With the price of oil price down by over 60% from more than US$100 per barrel in mid-2014 to less than US$40 today, investors in the oil and gas industry have likely lost a sizable percentage of their capital thus far. Since the start of 2015, the 54 oil & gas stocks that were listed in Singapore’s stock market as of November 2014 have lost an average of 44% of their shares’ value based on last Friday’s close. Even bigwigs in the industry like Keppel Corporation Limited (SGX: BN4) and Sembcorp Marine Ltd (SGX: S51) have not been spared…
With the price of oil price down by over 60% from more than US$100 per barrel in mid-2014 to less than US$40 today, investors in the oil and gas industry have likely lost a sizable percentage of their capital thus far.
Since the start of 2015, the 54 oil & gas stocks that were listed in Singapore’s stock market as of November 2014 have lost an average of 44% of their shares’ value based on last Friday’s close. Even bigwigs in the industry like Keppel Corporation Limited (SGX: BN4) and Sembcorp Marine Ltd (SGX: S51) have not been spared from the carnage – their shares have plunged by 38% and 51%, respectively, over the same timeframe.
These share price declines have taken place on the back of a drastic weakening of the businesses of the 54 companies. According to data from S&P Global Market Intelligence, at the start of the 2015, this group of shares had made a collective S$3.66 billion in profit; last Friday, the self-same figure was a loss of S$312 million.
Any change in fortune for the businesses of oil & gas companies can’t happen without an increase in the price of oil. Rising oil prices is what can stimulate oil production and capital investment projects in that area.
And, the good news that investors in oil & gas stocks have been waiting for might just be around the corner. Here are some excerpts from a recent Wall Street Journal article:
A “critical mass” of oil-producing countries have agreed to freeze oil production, Russia’s energy minister said Tuesday, as African, Latin American and Persian Gulf producers expressed optimism about joining the deal…
… the aim [of the production freeze] was to stabilize the price of oil around [US]$50-[US]$60 per barrel, as any higher price would again create excess supply.”
What the quote above means is that oil production levels may be kept at current levels. That’s good news, given that oil producers are not planning to raise production levels further and depress the price of the commodity.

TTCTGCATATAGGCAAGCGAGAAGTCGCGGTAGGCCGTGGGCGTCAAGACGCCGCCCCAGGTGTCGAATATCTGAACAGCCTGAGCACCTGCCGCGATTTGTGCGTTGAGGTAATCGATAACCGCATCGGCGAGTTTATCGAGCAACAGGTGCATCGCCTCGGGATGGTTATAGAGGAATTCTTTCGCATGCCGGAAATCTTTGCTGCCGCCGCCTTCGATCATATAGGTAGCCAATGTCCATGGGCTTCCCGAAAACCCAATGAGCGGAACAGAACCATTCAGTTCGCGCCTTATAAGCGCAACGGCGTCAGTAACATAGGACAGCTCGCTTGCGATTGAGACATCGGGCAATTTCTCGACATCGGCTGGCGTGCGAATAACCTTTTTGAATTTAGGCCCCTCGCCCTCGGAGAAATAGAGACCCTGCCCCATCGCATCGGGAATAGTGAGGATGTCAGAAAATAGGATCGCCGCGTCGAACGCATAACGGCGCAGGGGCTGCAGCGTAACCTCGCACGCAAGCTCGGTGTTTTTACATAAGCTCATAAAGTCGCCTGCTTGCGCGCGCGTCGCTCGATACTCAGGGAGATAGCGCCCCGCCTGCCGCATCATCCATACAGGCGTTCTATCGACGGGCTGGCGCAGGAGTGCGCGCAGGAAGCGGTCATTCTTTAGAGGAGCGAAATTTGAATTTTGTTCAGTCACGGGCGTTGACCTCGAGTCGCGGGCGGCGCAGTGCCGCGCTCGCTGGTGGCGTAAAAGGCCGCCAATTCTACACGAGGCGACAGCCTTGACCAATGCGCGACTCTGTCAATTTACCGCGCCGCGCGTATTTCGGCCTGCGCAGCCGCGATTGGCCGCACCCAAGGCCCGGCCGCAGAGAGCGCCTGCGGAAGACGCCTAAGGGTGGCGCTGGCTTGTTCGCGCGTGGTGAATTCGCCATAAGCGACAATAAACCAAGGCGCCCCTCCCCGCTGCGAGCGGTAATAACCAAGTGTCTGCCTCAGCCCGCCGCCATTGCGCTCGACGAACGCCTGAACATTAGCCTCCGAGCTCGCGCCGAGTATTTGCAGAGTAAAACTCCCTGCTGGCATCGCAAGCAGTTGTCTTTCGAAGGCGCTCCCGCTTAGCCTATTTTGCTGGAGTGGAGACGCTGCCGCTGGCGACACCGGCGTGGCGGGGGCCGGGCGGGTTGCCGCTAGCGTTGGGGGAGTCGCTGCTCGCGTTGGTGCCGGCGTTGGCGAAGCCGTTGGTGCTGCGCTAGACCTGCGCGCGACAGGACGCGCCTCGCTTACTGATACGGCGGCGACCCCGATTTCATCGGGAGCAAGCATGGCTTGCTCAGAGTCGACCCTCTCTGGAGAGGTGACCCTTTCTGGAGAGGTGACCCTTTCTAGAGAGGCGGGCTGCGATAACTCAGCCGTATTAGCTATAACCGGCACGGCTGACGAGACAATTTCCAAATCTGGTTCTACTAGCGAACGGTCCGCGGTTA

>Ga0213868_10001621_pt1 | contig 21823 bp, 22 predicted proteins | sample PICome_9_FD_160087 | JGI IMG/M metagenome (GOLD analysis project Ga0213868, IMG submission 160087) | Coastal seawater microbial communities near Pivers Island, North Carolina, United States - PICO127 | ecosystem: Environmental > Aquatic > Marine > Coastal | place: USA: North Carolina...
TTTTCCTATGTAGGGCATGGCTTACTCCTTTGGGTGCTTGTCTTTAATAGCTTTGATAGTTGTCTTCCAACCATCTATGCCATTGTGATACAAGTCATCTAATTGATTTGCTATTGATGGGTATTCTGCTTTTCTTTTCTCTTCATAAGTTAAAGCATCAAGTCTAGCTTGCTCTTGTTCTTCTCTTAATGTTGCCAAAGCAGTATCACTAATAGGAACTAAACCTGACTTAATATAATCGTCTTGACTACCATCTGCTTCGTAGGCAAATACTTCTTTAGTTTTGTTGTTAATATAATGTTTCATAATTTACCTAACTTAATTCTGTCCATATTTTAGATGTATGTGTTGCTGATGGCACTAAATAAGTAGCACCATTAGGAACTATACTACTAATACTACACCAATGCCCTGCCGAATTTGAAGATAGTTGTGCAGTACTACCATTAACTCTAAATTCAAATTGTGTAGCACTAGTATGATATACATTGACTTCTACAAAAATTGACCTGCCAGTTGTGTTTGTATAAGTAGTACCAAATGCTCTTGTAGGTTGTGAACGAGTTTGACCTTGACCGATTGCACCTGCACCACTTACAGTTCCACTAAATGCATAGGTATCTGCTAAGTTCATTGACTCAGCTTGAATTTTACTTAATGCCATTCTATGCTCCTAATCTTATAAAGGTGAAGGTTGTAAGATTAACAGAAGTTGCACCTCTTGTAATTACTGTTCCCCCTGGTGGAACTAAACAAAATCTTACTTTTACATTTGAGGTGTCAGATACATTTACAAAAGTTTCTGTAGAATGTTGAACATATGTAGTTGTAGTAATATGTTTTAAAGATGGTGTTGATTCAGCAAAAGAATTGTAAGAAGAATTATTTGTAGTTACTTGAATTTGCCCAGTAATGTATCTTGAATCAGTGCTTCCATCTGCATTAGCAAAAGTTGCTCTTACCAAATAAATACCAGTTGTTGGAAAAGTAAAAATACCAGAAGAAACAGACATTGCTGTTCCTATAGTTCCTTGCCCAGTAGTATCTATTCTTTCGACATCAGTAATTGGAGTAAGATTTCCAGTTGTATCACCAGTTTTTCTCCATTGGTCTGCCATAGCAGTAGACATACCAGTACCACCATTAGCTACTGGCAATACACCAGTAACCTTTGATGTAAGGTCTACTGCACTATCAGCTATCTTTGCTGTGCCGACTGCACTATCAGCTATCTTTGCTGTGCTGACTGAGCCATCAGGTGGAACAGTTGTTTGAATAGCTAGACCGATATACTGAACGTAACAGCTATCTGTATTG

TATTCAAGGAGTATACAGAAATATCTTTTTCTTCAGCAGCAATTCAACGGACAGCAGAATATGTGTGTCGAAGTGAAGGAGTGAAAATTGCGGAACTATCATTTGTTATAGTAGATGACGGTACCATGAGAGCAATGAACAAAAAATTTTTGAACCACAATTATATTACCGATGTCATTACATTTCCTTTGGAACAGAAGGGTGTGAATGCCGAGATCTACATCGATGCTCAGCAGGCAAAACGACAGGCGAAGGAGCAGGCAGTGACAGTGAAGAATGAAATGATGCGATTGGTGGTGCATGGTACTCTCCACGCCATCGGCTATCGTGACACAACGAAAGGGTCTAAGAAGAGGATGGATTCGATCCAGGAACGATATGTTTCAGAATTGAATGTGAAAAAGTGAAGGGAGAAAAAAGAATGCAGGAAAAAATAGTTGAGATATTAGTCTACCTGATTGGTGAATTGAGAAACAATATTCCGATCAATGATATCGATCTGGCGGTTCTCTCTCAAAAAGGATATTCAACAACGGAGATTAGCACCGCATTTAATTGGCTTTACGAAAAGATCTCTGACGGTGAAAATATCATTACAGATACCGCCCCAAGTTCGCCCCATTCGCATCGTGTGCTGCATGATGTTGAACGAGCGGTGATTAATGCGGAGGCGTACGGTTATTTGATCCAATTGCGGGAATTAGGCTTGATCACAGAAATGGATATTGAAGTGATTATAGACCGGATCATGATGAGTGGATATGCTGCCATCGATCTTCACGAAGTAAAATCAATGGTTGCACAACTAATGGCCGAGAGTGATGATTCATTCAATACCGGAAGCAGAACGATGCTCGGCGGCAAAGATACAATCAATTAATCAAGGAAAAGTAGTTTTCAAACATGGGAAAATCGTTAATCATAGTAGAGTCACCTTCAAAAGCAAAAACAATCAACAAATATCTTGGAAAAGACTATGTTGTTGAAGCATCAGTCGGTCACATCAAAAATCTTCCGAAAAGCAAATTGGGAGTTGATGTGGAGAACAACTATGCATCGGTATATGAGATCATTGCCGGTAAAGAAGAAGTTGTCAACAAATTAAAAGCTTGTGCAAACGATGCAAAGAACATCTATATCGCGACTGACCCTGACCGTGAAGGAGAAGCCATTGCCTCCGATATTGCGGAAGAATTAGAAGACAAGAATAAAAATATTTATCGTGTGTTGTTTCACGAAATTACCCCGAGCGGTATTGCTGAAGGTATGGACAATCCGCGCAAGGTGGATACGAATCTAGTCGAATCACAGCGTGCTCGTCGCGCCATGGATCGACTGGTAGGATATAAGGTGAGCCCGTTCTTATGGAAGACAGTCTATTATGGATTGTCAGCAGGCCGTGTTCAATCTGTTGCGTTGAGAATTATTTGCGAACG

But does that mean that the price of oil is sure to rise to around US$50 or US$60 per barrel and that investors should rush out to buy battered oil and gas companies right now?
Here’s how I’m looking at the information.
At the current price of less than US$40 per barrel, it’s impossible for most oil producers to make money, given that the estimated cost of production per barrel of oil is much higher than that. In fact, only a handful of low cost producers in the Middle East can still make money at US$30 per barrel.
Therefore, unless there is a big improvement in technology which can lower the cost of oil production to below US$30 per barrel, the supply of oil should eventually fall as high-cost producers stop pumping oil, leading to lower production and thus a higher price of oil. What this means is, a reversal in the price of oil will most likely take place eventually – perhaps even without the freeze in production levels – and the most relevant question investors should ask themselves is when it will happen.
A Foolish conclusion
Do I have an answer for when it’d happen? Unfortunately, the answer’s no.
Given the complexities involved in predicting the prices of commodities, what investors may want to do instead is to stick with finding good companies that (1) are available at a reasonable price and (2) are likely to have businesses that can perform well in the long-run. Not every oil and gas company in Singapore’s stock market fit both criteria currently, so a careful search is needed, even if prices for most oil & gas stocks here have been pummelled.
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The information provided is for general information purposes only and is not intended to be personalised investment or financial advice. Motley Fool Singapore contributor Lawrence Nga doesn’t own shares in any companies mentioned.